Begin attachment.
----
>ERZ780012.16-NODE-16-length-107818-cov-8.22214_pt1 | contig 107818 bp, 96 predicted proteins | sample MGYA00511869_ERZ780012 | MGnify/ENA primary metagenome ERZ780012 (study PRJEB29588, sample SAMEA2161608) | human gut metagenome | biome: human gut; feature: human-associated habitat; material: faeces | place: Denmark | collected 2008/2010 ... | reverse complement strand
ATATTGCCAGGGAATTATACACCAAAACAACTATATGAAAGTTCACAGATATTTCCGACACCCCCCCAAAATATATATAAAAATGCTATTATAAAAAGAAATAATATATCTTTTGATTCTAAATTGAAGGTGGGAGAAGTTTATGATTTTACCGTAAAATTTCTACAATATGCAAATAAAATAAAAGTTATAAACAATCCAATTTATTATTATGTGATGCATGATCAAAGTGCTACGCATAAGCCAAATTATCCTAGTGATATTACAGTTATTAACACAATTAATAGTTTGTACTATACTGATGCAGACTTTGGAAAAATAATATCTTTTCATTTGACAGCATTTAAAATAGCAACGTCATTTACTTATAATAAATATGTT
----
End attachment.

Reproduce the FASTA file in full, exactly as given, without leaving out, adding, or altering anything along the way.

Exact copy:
>ERZ780012.16-NODE-16-length-107818-cov-8.22214_pt1 | contig 107818 bp, 96 predicted proteins | sample MGYA00511869_ERZ780012 | MGnify/ENA primary metagenome ERZ780012 (study PRJEB29588, sample SAMEA2161608) | human gut metagenome | biome: human gut; feature: human-associated habitat; material: faeces | place: Denmark | collected 2008/2010 ... | reverse complement strand
ATATTGCCAGGGAATTATACACCAAAACAACTATATGAAAGTTCACAGATATTTCCGACACCCCCCCAAAATATATATAAAAATGCTATTATAAAAAGAAATAATATATCTTTTGATTCTAAATTGAAGGTGGGAGAAGTTTATGATTTTACCGTAAAATTTCTACAATATGCAAATAAAATAAAAGTTATAAACAATCCAATTTATTATTATGTGATGCATGATCAAAGTGCTACGCATAAGCCAAATTATCCTAGTGATATTACAGTTATTAACACAATTAATAGTTTGTACTATACTGATGCAGACTTTGGAAAAATAATATCTTTTCATTTGACAGCATTTAAAATAGCAACGTCATTTACTTATAATAAATATGTT